|By Carol Biliczky, The Akron Beacon
Journal, OhioMcClatchy-Tribune Regional News
Jun. 19, 2007 - Local officials are concerned about the University of Akron's plan to shut down the Crowne Plaza hotel. They say there's a need for another hotel to replace the three-star landmark that's stocked with memorabilia from the city of Akron's days as the heart of the oatmeal industry.
But the owner of the only competing hotel in downtown says that both the Crowne Plaza and his Radisson Hotel Akron City Centre have suffered from low occupancy for years -- and another hotel isn't needed.
"It should help us, yes," Akron industrialist David Brennan, owner of the Radisson, said of the closing of its rival. "But we should be able to easily accommodate whatever market need there is."
UA trustees agreed last week, pending state approval, to buy the Quaker Square shopping and office complex that includes the Crown Plaza for $22.7 million. The university plans to use the hotel's 190 round rooms as a residence hall for about 400 students as early as January.
Although UA had expressed interest previously in the storied hotel, that was for the use of its hospitality management students, UA President Luis Proenza said.
The university first considered entering a joint management agreement with the owner, Quaker Square Properties, in which the ownership eventually would have been transferred to the university. But that agreement didn't come to pass.
Several months ago, UA made an offer to buy the complex, but it was rejected.
"We thought the opportunity was, quite frankly, gone," Proenza said.
Quaker Square Properties, which is owned by Jay Nusbaum, approached the university in recent days, and the sale came to pass "uncannily fast," Proenza said.
The announcement surprised city and convention officials, who say they would have been planning to replace the hotel if they'd known what was going on.
Now they are playing catch-up, and say other hoteliers are making inquiries. Akron Deputy Mayor David Lieberth said the city has heard from three developers who might be interested in putting up a hotel.
Lieberth and other officials are lining up prospective property in the crowded city landscape that could serve a developer's purpose, although parking might be a problem, he said.
"I would assume that a hotel company would look at this as an opportunity," said Ray Merle, chairman of the Greater Akron Lodging Council. "It's an unmet need."
Gregg Mervis, vice president of the Akron/Summit Convention & Visitors Bureau, said he'd heard rumblings, too. "There seems to be much conversation going on with developers who have had interest in the past. Interest is resurfacing," he said.
Mixed occupancy reports
Lieberth and Mervis said both downtown hotels have been filled at times with groups such as Alcoholics Anonymous for its annual convention, the All-American Soap Box Derby and company meetings.
They also say occupancy rates at the Crowne Plaza and the 274-room Radisson have hovered from the mid-70s to low 80s. That is a good deal higher than the Summit County occupancy rate of 53.5 percent and the state's 55.9 percent rate, according to Mervis.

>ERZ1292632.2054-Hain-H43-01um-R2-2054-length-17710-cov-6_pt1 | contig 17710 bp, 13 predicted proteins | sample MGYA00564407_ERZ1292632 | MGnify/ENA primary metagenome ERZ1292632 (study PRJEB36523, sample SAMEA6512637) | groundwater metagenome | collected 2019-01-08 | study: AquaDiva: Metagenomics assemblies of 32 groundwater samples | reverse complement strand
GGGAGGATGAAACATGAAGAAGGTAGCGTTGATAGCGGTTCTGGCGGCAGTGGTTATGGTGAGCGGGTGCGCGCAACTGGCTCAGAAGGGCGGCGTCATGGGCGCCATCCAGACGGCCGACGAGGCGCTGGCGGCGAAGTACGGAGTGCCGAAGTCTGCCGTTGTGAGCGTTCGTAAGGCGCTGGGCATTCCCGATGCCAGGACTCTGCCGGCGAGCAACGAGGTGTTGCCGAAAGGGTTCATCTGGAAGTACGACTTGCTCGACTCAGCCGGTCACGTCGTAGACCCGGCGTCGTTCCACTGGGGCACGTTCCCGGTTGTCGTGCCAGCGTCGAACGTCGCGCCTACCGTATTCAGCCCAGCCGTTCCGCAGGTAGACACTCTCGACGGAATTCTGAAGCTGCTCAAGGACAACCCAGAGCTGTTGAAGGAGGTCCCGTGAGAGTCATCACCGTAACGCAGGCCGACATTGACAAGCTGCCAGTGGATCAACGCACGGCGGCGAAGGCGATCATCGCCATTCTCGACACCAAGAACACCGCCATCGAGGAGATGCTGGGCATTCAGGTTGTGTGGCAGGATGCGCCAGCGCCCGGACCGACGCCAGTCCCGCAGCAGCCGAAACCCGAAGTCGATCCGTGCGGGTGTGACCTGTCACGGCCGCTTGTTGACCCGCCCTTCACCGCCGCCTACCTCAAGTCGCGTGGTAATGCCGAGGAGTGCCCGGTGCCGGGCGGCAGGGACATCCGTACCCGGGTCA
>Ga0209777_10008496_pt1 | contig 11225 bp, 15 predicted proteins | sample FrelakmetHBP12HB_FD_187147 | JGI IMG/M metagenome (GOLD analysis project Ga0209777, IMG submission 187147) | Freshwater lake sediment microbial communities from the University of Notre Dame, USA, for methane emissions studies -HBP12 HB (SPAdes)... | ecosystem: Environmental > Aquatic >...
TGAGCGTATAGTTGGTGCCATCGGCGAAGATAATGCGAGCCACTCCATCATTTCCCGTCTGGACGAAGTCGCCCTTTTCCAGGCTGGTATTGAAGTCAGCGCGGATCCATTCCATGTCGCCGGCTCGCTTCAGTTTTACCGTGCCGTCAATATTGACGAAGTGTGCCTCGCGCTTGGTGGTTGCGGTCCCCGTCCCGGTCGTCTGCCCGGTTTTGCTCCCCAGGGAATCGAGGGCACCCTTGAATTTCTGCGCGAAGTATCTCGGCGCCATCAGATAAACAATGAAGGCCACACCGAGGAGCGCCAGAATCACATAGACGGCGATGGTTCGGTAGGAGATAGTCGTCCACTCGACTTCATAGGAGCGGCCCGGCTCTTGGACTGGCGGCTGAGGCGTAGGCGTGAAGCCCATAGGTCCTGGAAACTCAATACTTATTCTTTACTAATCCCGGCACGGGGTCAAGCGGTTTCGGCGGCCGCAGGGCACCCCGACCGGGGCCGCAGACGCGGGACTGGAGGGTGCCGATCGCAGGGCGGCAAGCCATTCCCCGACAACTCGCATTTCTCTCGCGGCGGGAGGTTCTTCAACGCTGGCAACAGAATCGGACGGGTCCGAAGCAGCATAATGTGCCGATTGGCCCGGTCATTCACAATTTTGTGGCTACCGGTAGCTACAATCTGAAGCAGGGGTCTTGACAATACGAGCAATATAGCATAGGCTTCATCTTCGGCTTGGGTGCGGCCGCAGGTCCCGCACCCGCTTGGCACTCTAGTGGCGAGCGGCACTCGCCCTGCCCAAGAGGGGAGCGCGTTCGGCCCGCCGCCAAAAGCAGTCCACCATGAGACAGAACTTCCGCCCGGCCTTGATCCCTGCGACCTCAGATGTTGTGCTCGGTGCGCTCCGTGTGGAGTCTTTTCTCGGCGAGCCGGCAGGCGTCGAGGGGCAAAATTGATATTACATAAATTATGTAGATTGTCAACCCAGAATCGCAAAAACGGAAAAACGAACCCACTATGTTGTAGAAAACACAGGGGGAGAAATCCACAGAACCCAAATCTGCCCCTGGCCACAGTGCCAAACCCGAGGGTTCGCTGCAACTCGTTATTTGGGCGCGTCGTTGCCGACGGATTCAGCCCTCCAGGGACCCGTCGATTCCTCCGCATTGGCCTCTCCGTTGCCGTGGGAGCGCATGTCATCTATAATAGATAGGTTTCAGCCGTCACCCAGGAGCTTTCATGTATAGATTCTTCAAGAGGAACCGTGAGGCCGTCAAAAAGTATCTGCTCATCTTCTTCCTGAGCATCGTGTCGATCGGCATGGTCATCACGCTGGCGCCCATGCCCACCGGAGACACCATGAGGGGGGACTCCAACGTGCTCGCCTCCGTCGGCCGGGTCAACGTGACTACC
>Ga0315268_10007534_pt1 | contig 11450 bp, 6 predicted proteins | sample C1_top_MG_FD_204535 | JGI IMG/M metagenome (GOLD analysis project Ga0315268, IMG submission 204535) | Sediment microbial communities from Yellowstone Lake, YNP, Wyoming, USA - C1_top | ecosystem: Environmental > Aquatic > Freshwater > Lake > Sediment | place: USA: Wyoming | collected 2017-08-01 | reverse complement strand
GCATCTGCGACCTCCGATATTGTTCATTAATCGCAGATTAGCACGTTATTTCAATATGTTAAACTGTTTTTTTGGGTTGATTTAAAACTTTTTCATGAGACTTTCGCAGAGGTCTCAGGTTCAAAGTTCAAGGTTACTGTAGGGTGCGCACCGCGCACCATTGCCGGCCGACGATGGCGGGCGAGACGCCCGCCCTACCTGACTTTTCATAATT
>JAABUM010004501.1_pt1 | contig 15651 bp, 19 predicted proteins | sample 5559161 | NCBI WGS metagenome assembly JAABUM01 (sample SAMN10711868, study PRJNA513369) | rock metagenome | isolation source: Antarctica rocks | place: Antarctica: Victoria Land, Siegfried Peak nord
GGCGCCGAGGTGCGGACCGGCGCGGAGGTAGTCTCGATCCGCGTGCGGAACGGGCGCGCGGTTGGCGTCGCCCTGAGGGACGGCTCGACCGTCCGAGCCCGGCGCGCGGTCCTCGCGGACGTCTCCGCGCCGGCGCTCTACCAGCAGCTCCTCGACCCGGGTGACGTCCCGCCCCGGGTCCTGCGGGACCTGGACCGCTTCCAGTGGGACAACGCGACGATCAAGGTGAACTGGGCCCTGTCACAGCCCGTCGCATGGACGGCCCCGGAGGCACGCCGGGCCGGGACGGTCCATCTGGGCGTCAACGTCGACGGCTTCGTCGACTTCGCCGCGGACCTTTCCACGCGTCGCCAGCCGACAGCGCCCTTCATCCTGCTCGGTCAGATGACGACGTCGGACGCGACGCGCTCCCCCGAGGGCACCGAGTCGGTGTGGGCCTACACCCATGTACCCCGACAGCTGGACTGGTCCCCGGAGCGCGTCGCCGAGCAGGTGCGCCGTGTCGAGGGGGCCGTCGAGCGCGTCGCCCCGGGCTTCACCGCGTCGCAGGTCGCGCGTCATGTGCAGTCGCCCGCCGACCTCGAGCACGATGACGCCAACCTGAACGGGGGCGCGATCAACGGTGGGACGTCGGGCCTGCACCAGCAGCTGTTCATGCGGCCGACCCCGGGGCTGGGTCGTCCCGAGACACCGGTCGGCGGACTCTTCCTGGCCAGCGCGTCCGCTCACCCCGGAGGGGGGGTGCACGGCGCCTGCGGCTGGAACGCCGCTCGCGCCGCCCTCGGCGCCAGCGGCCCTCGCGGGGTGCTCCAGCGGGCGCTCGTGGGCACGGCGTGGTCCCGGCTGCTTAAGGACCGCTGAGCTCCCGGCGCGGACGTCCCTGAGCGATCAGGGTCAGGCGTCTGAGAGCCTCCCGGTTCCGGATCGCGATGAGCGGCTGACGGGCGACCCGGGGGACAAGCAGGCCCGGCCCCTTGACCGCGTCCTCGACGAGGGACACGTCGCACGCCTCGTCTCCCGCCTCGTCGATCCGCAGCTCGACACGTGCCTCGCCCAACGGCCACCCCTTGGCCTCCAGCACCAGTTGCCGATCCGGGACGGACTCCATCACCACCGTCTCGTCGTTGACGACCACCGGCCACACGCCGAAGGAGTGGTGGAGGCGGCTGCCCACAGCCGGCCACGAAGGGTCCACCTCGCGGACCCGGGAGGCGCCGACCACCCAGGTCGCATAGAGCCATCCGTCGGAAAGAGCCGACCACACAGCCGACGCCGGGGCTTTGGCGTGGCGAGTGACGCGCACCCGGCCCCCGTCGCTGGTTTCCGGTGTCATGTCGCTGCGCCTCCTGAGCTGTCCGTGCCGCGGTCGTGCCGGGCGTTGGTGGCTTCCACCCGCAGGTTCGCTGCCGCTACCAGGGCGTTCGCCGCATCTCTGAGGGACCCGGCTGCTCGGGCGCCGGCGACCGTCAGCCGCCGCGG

"This is probably the single most successful year that we've ever had in the city," Lieberth said. "We've had weeks when you couldn't get a room."
But Brennan said those occupancy figures are way off.
Although neither he nor Roy Baine, marketing director of the Crowne Plaza, would provide occupancy rates for their hotels, Brennan said the number is "much less than 50 percent." That means that fewer than half the rooms in the two hotels are typically occupied.
The high occupancy rates "are not true. They've never been true," Brennan said. "I can assure you that neither hotel has enough business. Akron is not a destination city. We just aren't."
He said he would be stunned if the Crowne Plaza has an occupancy rate of more than 50 percent, even though it has a better location and gets the bulk of UA's business.
Brennan said he had no advance knowledge of the Quaker Square sale, even though his wife, Ann Amer Brennan, is a member of the UA board of trustees. She abstained from voting on the purchase of the property. He said he and his wife don't discuss their business dealings.
In the meantime, Mervis said the convention and visitors bureau has been assuring clients that the city will be able to accommodate their events even without the Crowne Plaza.
That might involve finding additional rooms for them at suburban hotels and providing buses to take convention-goers to and from the John S. Knight Center downtown, Mervis said.
"There has been enough business to support two major properties, but we had not reached critical mass to support three," Mervis said. "So I'm very confident we'll see something happen."
Carol Biliczky can be reached at 330-996-3729 or firstname.lastname@example.org.
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